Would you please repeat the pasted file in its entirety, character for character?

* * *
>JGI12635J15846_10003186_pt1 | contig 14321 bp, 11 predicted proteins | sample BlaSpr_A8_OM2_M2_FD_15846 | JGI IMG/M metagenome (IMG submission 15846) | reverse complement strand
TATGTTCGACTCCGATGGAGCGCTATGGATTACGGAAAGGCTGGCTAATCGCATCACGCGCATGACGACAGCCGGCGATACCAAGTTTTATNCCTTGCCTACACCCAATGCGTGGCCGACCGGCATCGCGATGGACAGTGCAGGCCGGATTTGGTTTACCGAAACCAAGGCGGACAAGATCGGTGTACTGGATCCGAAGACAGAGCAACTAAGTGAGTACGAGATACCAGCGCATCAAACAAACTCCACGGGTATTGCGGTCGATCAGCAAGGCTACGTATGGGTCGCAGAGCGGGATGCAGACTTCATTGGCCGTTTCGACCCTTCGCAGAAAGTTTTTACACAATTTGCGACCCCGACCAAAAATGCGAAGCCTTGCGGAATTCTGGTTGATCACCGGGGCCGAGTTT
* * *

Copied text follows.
>JGI12635J15846_10003186_pt1 | contig 14321 bp, 11 predicted proteins | sample BlaSpr_A8_OM2_M2_FD_15846 | JGI IMG/M metagenome (IMG submission 15846) | reverse complement strand
TATGTTCGACTCCGATGGAGCGCTATGGATTACGGAAAGGCTGGCTAATCGCATCACGCGCATGACGACAGCCGGCGATACCAAGTTTTATNCCTTGCCTACACCCAATGCGTGGCCGACCGGCATCGCGATGGACAGTGCAGGCCGGATTTGGTTTACCGAAACCAAGGCGGACAAGATCGGTGTACTGGATCCGAAGACAGAGCAACTAAGTGAGTACGAGATACCAGCGCATCAAACAAACTCCACGGGTATTGCGGTCGATCAGCAAGGCTACGTATGGGTCGCAGAGCGGGATGCAGACTTCATTGGCCGTTTCGACCCTTCGCAGAAAGTTTTTACACAATTTGCGACCCCGACCAAAAATGCGAAGCCTTGCGGAATTCTGGTTGATCACCGGGGCCGAGTTT